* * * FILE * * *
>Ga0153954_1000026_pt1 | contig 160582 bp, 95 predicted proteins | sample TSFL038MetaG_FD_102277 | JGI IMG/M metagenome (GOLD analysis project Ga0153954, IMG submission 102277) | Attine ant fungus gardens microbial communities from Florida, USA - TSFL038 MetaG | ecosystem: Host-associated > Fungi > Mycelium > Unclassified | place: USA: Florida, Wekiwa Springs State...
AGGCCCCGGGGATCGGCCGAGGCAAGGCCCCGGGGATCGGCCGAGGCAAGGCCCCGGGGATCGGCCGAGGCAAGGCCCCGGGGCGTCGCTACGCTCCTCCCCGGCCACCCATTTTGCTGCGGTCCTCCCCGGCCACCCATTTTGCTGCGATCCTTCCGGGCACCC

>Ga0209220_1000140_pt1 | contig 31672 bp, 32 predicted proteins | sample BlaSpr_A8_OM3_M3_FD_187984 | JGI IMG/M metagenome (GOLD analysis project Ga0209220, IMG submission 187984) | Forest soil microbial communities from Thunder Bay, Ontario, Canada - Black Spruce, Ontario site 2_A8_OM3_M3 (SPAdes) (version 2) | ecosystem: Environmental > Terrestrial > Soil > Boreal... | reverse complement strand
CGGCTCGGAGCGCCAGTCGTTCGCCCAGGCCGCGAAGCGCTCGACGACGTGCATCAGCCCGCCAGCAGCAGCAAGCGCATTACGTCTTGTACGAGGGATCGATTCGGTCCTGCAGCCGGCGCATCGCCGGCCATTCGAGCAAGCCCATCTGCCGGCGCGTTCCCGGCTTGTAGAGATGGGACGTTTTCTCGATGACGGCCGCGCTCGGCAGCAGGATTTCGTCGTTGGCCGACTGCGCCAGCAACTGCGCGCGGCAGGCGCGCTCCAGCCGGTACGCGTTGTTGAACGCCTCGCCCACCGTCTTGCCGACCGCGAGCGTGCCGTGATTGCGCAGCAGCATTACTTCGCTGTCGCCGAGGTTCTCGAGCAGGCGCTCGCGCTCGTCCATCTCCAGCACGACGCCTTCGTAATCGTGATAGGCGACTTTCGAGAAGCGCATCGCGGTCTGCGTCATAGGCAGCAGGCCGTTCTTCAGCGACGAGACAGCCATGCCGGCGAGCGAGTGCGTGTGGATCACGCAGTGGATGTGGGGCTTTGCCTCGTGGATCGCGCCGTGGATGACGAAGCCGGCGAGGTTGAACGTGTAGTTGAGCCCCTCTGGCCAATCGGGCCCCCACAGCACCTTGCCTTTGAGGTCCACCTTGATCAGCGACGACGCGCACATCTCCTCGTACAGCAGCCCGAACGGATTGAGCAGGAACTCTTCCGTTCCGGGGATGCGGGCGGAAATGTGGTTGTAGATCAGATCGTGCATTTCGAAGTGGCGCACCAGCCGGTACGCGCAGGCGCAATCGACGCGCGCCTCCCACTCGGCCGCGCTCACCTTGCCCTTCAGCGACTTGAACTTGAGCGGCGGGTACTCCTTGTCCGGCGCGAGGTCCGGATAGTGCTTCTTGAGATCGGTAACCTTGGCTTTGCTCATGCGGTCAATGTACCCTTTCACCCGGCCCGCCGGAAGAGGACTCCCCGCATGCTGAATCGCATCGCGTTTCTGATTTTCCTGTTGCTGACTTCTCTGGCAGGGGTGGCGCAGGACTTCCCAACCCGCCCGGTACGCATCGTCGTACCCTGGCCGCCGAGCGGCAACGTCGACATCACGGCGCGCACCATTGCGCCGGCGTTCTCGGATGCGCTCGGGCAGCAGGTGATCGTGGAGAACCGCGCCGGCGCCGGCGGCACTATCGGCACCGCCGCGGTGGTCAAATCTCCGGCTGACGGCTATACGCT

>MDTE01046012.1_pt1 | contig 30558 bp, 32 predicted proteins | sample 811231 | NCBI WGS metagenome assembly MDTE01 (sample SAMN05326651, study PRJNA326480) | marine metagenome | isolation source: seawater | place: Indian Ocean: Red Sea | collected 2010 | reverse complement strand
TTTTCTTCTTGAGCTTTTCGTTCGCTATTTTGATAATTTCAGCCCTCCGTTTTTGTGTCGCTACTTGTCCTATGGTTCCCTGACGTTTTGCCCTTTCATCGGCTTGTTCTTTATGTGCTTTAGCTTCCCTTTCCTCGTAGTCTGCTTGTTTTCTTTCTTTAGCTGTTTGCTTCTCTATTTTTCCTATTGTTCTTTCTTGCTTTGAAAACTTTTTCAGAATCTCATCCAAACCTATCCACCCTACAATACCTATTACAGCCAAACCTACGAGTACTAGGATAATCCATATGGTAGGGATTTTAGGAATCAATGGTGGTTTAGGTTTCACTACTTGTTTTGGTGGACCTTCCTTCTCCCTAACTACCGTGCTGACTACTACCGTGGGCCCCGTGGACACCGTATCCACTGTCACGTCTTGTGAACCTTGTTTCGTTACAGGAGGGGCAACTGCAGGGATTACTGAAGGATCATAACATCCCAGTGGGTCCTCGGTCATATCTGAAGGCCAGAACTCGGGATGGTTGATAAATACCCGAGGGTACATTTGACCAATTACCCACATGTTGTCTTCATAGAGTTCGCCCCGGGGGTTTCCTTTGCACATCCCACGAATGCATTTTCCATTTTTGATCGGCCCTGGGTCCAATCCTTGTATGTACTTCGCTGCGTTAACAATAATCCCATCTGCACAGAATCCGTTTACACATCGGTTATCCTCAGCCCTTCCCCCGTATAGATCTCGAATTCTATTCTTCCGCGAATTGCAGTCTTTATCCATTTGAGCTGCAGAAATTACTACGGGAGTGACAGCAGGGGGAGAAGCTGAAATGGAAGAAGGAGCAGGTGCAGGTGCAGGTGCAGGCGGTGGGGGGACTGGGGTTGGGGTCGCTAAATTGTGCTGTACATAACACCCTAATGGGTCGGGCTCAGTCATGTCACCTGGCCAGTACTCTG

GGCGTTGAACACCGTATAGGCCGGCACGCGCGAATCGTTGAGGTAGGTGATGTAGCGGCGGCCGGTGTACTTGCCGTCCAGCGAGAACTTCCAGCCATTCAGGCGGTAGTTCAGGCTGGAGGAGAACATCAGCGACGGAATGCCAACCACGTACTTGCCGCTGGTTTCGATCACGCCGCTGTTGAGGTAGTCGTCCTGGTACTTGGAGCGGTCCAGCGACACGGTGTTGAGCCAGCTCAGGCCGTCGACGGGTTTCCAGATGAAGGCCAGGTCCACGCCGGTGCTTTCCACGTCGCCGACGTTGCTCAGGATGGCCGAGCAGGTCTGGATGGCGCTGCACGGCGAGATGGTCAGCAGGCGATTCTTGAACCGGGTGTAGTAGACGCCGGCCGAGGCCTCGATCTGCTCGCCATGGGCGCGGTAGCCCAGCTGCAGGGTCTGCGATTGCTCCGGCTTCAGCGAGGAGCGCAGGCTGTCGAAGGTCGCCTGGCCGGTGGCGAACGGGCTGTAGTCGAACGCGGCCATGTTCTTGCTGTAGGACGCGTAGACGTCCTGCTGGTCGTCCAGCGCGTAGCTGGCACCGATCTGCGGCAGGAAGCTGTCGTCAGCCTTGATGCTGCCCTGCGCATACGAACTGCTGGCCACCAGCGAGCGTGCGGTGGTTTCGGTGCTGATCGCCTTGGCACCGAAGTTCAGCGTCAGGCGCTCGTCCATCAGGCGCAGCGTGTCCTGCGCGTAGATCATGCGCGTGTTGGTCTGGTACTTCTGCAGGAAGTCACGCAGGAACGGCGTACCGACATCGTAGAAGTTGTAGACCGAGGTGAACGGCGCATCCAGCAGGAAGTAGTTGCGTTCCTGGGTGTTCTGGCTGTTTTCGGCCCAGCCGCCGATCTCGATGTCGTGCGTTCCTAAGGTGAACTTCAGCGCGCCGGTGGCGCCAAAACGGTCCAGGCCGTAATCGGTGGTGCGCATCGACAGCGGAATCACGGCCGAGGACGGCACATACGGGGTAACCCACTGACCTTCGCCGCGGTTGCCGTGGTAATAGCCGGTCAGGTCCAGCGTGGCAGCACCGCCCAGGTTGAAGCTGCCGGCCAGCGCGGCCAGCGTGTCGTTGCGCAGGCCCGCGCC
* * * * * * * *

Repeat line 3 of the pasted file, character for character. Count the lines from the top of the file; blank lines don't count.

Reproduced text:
>Ga0209220_1000140_pt1 | contig 31672 bp, 32 predicted proteins | sample BlaSpr_A8_OM3_M3_FD_187984 | JGI IMG/M metagenome (GOLD analysis project Ga0209220, IMG submission 187984) | Forest soil microbial communities from Thunder Bay, Ontario, Canada - Black Spruce, Ontario site 2_A8_OM3_M3 (SPAdes) (version 2) | ecosystem: Environmental > Terrestrial > Soil > Boreal... | reverse complement strand